- P. de Coubertin
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Pierre de Coubertin - BIOGRAPHY
Founder of the Olympic Movement and restorer of the modern Olympic Games. Born 1.1.1863 in Paris, died 2.9.1937 in Geneva.
Situated in the valley of Chevreuse, close to Paris, the Coubertin castle was named after the Coubertin family, whose history dates back to the 15th century.
Pierre de Coubertin inherited his love of art from his father, Charles-Louis, a respected church painter. Coubertin was also very attached to the native region of his mother, Agathe-Marie. He used to spend several weeks each year in Mirville, their property in the country, where he met friends and developed his ideas. He studied humanism at the Jesuit Collège, St.Ignace, in Paris. After passing his baccalauréat (1880), and despite a bourgeois career plan, he studied politics, history, sociology and education and left the Ecole des Sciences Politiques [School of political science] as a free spirit and with top exam results.
Thanks to the experience he had acquired during his numerous study trips (to England from 1883 onwards and, for the first time, to North America in 1889), he soon became financially independent. He had exceptional journalistic talent and devoted himself to much-needed reforms of the education system in the French Republic.
He was enthusiastic about the Anglo-Saxon sporting education he had discovered through literature and during his travels.
Thomas Arnold, who died in 1842 after being Headmaster of Rugby School, was a special role model for Coubertin, who was only able to discover him through his literature which he found so fascinating.
For him, sport, which was considered as a capital and integral part of the education of young British people, could give the French youth the new impetus it needed after the defeat in 1870/71.
Passionate about sport (he practised horse riding, fencing, boxing, rowing and tennis), Coubertin then started to create pupils’ sports associations, later becoming secretary general of the National Federation of Sport Schools (USFSA) which he had instigated. Then he organised varied sports schools, following the English example. He aimed to revitalise the youth of France by reducing overloading of the mind and increasing physical activity. Self-responsibility in sport would enable pupils to become democratically-aware citizens.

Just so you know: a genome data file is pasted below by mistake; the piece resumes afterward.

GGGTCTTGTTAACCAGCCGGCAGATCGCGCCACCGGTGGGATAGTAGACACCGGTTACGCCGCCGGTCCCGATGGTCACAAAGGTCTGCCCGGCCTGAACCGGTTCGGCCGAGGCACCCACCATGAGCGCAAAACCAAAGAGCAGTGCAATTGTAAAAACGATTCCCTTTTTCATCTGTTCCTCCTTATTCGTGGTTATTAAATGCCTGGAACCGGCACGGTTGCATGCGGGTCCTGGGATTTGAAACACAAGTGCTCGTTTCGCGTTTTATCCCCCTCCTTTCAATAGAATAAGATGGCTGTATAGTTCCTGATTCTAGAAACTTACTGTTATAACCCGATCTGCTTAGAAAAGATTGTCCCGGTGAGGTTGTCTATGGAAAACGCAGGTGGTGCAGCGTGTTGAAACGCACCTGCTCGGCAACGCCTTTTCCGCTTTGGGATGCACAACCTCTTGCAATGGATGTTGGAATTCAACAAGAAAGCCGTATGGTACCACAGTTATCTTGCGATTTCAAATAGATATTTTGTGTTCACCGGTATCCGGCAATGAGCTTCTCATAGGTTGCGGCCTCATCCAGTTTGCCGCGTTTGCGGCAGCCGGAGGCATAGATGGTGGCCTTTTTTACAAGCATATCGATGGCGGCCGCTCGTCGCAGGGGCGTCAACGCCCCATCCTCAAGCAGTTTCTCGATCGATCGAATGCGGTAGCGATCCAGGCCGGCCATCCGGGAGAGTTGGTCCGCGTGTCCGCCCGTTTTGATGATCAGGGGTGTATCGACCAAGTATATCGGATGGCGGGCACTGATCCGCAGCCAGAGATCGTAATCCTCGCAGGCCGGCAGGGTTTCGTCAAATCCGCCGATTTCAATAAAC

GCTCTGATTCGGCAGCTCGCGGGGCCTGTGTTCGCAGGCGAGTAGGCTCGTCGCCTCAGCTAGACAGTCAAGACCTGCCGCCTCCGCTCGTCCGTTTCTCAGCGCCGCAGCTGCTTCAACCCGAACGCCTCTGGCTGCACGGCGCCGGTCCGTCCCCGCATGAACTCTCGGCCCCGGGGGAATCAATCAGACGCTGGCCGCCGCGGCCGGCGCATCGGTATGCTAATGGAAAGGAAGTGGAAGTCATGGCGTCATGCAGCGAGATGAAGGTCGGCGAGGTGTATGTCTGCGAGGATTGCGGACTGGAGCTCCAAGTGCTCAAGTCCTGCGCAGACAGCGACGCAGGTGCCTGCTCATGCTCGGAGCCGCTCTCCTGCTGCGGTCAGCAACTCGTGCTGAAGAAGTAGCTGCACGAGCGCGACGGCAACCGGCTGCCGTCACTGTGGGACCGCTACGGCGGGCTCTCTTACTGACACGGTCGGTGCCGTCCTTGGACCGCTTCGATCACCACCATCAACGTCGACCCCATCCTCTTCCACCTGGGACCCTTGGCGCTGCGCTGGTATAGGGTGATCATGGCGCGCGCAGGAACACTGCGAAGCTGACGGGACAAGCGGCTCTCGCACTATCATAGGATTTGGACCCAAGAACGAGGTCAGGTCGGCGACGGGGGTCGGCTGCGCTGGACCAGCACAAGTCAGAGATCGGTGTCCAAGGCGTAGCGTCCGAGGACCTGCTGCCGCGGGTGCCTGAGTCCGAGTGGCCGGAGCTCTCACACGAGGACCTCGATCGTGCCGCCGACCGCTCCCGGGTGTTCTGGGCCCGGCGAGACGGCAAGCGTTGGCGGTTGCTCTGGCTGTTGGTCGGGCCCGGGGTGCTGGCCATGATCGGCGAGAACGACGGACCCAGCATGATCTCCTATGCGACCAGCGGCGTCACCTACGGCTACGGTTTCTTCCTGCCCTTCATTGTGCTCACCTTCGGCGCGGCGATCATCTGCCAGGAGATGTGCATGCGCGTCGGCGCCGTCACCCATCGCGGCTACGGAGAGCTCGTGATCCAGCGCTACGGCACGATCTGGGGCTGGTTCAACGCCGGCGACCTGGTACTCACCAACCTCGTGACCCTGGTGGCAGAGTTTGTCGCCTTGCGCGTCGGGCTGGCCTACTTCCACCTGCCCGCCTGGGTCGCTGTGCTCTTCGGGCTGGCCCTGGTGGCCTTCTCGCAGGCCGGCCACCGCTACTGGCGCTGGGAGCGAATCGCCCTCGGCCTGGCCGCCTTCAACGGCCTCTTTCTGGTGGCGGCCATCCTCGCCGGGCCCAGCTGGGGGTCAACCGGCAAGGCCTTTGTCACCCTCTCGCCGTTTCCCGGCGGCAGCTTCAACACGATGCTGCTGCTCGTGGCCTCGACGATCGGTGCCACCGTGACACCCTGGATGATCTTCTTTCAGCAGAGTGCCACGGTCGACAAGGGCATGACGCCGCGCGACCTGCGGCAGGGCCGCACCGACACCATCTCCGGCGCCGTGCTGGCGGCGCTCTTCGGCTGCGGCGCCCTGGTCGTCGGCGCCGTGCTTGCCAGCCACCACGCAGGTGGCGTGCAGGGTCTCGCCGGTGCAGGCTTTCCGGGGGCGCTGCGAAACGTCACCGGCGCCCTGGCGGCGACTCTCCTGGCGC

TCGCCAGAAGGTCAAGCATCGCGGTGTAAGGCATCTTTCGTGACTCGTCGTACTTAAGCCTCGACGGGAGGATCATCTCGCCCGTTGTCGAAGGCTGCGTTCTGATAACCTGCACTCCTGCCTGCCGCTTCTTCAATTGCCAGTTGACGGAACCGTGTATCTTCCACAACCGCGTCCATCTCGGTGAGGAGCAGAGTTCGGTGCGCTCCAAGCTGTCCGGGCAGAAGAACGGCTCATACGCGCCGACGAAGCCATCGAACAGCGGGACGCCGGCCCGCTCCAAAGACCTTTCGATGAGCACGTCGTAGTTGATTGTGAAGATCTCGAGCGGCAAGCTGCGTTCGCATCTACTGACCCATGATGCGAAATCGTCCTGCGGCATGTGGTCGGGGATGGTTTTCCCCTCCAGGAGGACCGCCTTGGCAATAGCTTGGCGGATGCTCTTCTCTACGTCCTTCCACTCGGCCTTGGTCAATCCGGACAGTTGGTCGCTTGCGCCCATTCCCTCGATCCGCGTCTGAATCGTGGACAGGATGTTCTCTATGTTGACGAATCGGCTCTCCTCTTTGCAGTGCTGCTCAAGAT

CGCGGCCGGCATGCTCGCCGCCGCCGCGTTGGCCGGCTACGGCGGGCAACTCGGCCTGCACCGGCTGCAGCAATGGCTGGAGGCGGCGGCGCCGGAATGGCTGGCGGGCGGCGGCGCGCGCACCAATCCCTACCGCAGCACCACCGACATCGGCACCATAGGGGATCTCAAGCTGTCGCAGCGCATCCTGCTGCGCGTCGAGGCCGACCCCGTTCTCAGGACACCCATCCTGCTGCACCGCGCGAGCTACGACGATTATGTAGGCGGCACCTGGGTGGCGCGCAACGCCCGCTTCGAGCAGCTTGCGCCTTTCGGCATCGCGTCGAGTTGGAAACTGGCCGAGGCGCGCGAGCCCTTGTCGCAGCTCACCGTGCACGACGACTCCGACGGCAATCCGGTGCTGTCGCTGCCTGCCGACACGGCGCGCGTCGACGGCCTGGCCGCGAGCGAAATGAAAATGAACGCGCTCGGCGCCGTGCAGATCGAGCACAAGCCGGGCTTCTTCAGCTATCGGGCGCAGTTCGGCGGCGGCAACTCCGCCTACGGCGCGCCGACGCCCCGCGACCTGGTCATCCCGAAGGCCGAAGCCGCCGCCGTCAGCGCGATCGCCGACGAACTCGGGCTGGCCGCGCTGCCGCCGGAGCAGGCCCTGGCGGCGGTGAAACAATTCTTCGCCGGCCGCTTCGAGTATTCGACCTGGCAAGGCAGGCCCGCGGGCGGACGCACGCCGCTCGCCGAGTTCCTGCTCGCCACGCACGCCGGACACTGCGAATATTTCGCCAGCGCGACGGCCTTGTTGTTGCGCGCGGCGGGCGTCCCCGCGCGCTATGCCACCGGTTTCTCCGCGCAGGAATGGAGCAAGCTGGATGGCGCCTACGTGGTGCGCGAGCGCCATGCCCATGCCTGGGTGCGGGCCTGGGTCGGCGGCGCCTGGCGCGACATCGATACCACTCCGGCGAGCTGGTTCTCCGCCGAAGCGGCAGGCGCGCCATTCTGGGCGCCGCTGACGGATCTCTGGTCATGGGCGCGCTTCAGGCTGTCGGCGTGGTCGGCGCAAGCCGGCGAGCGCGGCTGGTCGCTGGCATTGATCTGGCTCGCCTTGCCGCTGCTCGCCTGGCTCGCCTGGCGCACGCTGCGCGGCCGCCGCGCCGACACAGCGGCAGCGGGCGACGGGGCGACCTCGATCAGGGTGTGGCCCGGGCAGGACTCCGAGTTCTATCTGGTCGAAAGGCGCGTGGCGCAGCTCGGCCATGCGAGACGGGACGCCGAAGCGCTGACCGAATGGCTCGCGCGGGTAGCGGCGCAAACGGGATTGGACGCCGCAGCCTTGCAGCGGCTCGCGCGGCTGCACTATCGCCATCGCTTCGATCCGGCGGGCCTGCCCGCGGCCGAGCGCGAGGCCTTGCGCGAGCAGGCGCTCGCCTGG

The idea of international Olympic Games was born from Coubertin’s enthusiasm for the legacy of Greece, the German archaeological excavations in Olympia (1875-81), the sports events called “olympic”, and especially the Olympic Games of Much Wenlock in England.
Railway and shipping lines, the invention of the telegraph, sports writings and international commercial exchanges did the rest.
On the one hand, he wanted to promote sport rapidly throughout France, and on the other hand, he wanted to put into practice peoples’ understanding and serve peace in the world thanks to regularly-held international sport events bringing together the youth of the world. For this, he received the support of a man who was a father-figure to him, Jules Simon, the president of the USFA and also one of the protagonists of the Peace Bureau in Bern in 1889.
In order to eliminate the national barriers that prevented international sporting exchanges, Coubertin, as secretary general of the UFSA, organised an international congress for the harmonisation of the conditions of amateurism in Paris in June 1894.
The restoration of the Olympic Games in the context of the modern era, initially put at the end of the agenda, actually became the centre point of the discussions. On 23 June 1894, Coubertin founded the IOC according to a precise development plan and the first Olympic Games were held in Athens in 1896.